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Four Horselaughs of the Apocalypse


1. Is it getting crowded in here, or is it just me?

So I was at this party in Happy Camp the other day and got into this conversation about ubiquitous nanobots...

Happy Camp, in case you aren't in the know, is a town of 2182 hermits in the precise middle of impenetrable nowhere, California. Actually, 2182 is the estimated population of what I suppose you might laughingly call the Happy Camp metropolitan area. The population of Happy Camp is probably a few hundred.

In fact I wasn't in Happy Camp at all, I was in Seiad Valley, a much smaller community near Happy Camp. I just said Happy Camp because I figured you wouldn't know what I was talking about if I said Seiad Valley. But Happy Camp or Seiad Valley, neither is exactly the sort of place you expect to get into a discussion about the latest writings of Eric Drexler with an engineer and a Python coder.

A few days later, I was having dinner on the farm when I got a call from Phil the Mushroom Man. I like Phil. He used to forage mushrooms in the mountains and show up in his beat-up VW van to sell them to our restaurant, but I hadn't seen him in a while. Turns out, Phil is a software developer now.

Remember when what we do was sort of obscure? Now it's a second career for mushroom foragers.

2. We are the sultans of ping.

Ping, the UNIX utility, was written in 1983 by Mike Muuss to probe a target machine and see if the network path to it is functioning correctly. It is one of the most ubiquitous of programs, and has gifted the vernacular with a number of neologisms. Many, but not all, of the following pingterms are derived from Muuss's creation:

Ping storm: A flurry of ping requests sent either to test a server's response to high traffic or as a form of DOS attack.

Ping of death: A malformed ping sent in an attempt to crash a machine.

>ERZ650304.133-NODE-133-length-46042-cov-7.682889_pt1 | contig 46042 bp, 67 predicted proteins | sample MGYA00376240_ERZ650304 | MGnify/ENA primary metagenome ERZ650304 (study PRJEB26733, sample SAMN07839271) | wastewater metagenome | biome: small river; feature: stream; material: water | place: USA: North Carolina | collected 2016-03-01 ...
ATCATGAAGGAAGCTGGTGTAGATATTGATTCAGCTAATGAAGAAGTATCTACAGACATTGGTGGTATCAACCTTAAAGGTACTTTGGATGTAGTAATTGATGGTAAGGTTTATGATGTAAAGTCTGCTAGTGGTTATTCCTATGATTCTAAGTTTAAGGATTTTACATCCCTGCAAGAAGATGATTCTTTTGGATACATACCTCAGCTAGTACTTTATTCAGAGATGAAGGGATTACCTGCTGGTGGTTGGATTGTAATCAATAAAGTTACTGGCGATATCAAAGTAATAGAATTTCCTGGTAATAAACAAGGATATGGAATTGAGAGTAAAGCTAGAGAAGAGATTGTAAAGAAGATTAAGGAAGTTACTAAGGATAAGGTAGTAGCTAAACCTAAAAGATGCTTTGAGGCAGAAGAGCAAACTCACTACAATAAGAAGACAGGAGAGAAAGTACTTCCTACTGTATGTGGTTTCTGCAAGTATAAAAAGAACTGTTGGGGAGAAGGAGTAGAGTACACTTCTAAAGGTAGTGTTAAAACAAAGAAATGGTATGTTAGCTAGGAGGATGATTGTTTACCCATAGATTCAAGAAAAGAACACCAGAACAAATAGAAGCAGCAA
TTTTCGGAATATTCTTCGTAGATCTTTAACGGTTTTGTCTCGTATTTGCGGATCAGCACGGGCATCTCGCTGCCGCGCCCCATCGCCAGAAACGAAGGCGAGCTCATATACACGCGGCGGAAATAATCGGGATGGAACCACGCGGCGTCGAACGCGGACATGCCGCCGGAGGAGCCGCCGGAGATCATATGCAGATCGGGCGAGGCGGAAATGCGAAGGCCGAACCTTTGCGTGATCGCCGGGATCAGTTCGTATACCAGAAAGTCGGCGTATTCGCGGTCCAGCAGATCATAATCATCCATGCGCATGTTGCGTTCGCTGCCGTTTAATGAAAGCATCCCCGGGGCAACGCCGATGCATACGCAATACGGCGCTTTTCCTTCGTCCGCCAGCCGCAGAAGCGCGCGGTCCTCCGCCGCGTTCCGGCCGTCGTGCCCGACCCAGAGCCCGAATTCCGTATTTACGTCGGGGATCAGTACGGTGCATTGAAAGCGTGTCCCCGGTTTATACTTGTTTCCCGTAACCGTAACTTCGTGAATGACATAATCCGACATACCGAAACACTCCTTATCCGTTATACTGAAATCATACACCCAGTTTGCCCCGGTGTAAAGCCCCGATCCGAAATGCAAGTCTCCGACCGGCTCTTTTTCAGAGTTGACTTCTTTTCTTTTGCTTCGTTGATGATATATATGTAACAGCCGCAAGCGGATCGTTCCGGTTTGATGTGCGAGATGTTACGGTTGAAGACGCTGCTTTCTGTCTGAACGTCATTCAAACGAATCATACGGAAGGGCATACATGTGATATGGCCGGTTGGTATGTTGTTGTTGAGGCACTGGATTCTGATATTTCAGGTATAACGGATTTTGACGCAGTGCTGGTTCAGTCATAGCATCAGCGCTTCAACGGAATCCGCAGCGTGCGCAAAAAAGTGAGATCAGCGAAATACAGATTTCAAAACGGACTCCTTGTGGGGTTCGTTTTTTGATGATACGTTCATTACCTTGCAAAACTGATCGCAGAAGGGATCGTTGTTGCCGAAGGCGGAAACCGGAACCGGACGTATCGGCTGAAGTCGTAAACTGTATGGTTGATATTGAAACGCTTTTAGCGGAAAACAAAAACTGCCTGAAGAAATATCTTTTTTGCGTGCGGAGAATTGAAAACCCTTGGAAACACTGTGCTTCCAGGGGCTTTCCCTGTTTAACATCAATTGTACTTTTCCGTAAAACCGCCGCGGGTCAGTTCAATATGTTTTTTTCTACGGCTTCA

Ping pong door: A ping pong table that fits in a doorway, designed by Tobias Franzel. Players stand in different rooms as they play.

Ping server: Blogs notify a ping server when their content has been updated.

Ping spam (or sping): Misusing a ping server to lure traffic to a site that is not a recent blog post.

No Self Pings: A Wordpress plug-in to make Wordpress stop sending pings from your site to your site when you post.

Sonar pingtones: Yes, you can make your cell phone ping you like submarine sonar.

Ping Zine: An online magazine about Web hosting (recent story: "Netfirms Now Accepting Applications for New .me Domain Names".)

Ping Records: A doowop label that operated out of the back of a record store at 4648 South Cottage Grove in Chicago for a few months in 1956.

Ping attribute: In <A> tags in HTML 5, gives the URIs of the resources that are interested in being notified if the user follows the hyperlink.

Ping tunnel: A covert connection between two remote computers using ICMP echo requests and reply packets.

The Story About Ping: A beloved book in which a duck has adventures on the Yangtze river; the book received a different kind of fame when reviewed on Slashdot as though it were documentation for the UNIX utility.

The Sultans of Ping are available on iTunes.

3. We are all living under Marshall's laws.

Marshall McLuhan forsaw it all 40 years ago:

The age of automation is going to be the age of 'do it yourself.'

In this electronic age we see ourselves being translated more and more into the form of information, moving toward the technological extension of consciousness.

It is the framework that changes with each new technology and not just the picture within the frame.

One of the effects of living with electric information is that we live habitually in a state of information overload.

Publication is a self-invasion of privacy.

The new electronic independence re-creates the world in the image of a global village.

We shape our tools and then our tools shape us.

4. Let x = x.

Sky-blue sky, satellites are out tonight; yadda yadda yadda and thingum doohickey; these are a few of my favorite metasyntactic variables: lorem ipsum; Alice and Bob; Tom, Dick, and Harry; John Doe; George Spelvin; doohickey; foo, bar, baz, qux, quux, corge, grault, garply, waldo, fred, plugh, xyzzy, thud; yadda yadda yadda; Macguffin; spam, ham, eggs. Written in honor of the wedding of Lou Reed and Laurie Anderson.

Michael Swaine

Editor-at-Large

mike@swaine.com


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